Sunday, November 7, 2010

Regarding Secularism and Government

The curiously named Newt Gingrich enjoys referring to something called "secular socialism", primarily in reference to what he seems to consider the goal or nature of government as conceived by the Obama administration or, perhaps, liberals in general.  I'd like to focus on his use of the word "secular" for a moment, putting aside the question of socialism.

One wonders just why reference is made to secular socialism.  Is there some religious kind of socialism to be distinguished from the secular sort?  Christian Socialism, perhaps?  This seems a necessary consideration, given the definition of "secularism" one finds lurking in dictionaries.  Is Mr. Gingrich a religious socialist, socialist in the sense that some have claimed Christianity is socialist, to reserve his scorn for secular socialism?

I doubt it.  I think it's more likely that Mr. Gingrich either associates socialism with secularism (or knows the meaning of neither term; which is I suppose to say much the same thing) or is asserting that government should not be secular.  I think it most likely he feels government should not be secular.

It's troubling that some think secularism in government is somehow inappropriate.  That government is secular does not mean that those in government, or those subject to government, must be atheist or in some other sense irreligious.  A secular government is, however, not a religious government.  We've had religious governments before, of course, and there are those who apparently think government should be religious now.  Thus we have nations which have what are called Islamic governments--the rule and law they impose are purported to be Islamic.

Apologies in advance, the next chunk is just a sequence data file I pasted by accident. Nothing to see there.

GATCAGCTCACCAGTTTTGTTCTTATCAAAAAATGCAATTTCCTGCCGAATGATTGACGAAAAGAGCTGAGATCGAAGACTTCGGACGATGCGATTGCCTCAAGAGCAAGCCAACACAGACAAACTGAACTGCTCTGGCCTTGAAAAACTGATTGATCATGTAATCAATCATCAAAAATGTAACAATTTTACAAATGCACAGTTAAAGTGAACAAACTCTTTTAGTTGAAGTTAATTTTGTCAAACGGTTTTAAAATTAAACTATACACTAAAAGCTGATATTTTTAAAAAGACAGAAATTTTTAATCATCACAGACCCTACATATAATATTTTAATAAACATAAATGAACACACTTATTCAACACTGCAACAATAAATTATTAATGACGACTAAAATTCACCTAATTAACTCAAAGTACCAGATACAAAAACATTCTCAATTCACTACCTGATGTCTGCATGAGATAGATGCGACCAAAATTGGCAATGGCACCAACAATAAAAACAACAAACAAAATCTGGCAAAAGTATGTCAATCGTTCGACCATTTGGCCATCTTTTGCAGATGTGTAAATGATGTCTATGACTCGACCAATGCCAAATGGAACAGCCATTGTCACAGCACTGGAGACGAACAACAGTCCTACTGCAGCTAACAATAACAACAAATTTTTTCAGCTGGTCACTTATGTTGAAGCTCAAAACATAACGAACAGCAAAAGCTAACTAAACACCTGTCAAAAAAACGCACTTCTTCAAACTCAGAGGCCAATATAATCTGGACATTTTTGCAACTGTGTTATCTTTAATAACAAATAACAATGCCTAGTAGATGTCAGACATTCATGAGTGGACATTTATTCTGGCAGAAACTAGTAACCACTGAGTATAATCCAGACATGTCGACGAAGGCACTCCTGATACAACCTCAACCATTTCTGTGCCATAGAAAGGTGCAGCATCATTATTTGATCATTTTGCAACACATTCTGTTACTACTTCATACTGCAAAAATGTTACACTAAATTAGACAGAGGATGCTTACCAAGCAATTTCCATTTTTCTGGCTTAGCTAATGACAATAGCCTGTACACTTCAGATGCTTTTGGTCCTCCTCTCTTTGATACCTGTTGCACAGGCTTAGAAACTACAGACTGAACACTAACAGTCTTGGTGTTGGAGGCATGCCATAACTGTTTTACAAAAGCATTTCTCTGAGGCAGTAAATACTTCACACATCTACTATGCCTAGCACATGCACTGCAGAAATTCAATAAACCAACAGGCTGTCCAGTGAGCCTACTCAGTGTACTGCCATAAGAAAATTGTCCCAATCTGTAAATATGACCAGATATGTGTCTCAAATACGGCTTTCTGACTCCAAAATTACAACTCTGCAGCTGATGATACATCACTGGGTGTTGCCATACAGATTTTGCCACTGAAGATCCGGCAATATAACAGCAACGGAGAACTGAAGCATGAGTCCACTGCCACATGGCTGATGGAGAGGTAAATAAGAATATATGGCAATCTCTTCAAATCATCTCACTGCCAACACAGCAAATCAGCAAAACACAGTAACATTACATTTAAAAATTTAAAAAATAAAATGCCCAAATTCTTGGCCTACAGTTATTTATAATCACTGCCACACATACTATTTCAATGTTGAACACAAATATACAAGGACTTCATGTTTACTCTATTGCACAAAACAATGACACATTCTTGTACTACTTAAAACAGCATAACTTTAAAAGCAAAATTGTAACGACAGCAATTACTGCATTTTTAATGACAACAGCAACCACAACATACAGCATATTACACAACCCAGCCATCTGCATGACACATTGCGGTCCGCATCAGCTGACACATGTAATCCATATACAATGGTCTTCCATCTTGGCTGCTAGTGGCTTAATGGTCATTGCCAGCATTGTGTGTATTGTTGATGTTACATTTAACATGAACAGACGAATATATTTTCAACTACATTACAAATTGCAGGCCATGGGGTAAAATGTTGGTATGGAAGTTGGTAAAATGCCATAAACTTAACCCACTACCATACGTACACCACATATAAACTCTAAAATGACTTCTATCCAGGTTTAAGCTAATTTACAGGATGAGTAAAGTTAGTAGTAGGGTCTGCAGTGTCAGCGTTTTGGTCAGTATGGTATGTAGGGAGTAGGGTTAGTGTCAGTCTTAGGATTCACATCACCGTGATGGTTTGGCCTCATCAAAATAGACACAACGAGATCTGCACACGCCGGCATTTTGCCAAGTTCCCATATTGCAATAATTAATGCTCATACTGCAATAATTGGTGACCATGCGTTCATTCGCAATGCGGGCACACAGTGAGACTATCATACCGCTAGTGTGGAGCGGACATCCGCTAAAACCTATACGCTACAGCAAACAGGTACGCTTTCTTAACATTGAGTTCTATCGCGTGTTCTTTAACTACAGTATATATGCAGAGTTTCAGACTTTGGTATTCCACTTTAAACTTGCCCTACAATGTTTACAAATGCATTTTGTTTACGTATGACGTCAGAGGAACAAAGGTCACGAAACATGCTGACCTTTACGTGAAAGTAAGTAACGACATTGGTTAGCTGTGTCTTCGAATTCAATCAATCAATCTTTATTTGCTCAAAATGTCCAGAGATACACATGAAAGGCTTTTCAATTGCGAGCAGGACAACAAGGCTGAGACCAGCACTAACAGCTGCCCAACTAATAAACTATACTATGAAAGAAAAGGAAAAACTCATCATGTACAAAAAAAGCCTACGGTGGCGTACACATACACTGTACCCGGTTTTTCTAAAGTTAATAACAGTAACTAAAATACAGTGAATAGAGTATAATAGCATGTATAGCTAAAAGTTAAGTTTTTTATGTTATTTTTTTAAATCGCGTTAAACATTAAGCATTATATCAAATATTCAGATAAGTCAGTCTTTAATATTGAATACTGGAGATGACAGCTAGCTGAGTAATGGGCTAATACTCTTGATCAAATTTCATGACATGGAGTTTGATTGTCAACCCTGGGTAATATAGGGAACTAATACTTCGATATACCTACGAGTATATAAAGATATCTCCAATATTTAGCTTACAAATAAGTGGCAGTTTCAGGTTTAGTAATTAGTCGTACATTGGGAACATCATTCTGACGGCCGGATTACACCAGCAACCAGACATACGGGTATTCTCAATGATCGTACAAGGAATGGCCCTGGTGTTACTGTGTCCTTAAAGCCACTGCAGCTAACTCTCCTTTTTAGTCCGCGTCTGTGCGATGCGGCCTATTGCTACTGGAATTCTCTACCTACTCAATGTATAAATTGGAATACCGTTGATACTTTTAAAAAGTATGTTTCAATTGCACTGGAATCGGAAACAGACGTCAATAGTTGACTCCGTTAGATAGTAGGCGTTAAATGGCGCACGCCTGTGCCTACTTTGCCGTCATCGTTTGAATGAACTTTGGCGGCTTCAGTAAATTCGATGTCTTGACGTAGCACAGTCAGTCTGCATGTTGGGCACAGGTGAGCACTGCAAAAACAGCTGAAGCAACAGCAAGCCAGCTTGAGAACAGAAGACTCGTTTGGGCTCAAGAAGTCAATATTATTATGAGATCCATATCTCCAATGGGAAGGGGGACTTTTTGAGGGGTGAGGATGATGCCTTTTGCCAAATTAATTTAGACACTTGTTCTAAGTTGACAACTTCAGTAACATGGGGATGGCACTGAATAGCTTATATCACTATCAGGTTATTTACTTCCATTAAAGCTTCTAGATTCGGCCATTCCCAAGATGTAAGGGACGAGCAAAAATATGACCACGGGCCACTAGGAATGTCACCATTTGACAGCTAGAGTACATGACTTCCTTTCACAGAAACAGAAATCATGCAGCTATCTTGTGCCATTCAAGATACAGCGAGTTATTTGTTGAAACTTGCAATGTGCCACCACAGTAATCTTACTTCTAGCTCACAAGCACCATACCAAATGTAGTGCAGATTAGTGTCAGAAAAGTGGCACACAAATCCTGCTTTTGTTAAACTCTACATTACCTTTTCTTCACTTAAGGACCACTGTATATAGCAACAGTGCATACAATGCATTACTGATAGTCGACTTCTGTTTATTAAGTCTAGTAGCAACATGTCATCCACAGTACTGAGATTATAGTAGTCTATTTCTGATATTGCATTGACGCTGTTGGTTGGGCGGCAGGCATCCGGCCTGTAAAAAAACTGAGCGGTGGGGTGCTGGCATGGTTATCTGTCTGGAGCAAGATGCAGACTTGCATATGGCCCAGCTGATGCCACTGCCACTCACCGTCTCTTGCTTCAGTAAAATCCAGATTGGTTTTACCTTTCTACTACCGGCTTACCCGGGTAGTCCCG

If Gingrich and others believe our government should be a religious government, then they could be said to favor a form of government which can fairly be described as un-American.  Our revered Founders quite deliberately and wisely sought to assure that our government would not be a religious government in the sense that it would not be a government dominated by any organized religion.  One doubts even the more extreme of our so-called conservative politicians and pundits (including Gingrich) would deny this fact.  But what could they otherwise mean by criticizing secular government?

Do they feel that if our government representatives would merely invoke God more often, or pray more often, publicly, our government would lose the taint of secularism?  If that's the case, it seems that they would like our government to at least have the appearance of being religious in some sense.  Do they desire that Christ in particular be publicly invoked?  Do they contend that liberal policies are necessarily secular, while conservative policies are necessarily non-secular, if not religious?

None of these seem likely.  If this is the case, though, the probability is they want something else, something which would render government religious in substance and not merely form.  And that is a disturbing thought, for those whose idea of religion may differ from those controlling the government.

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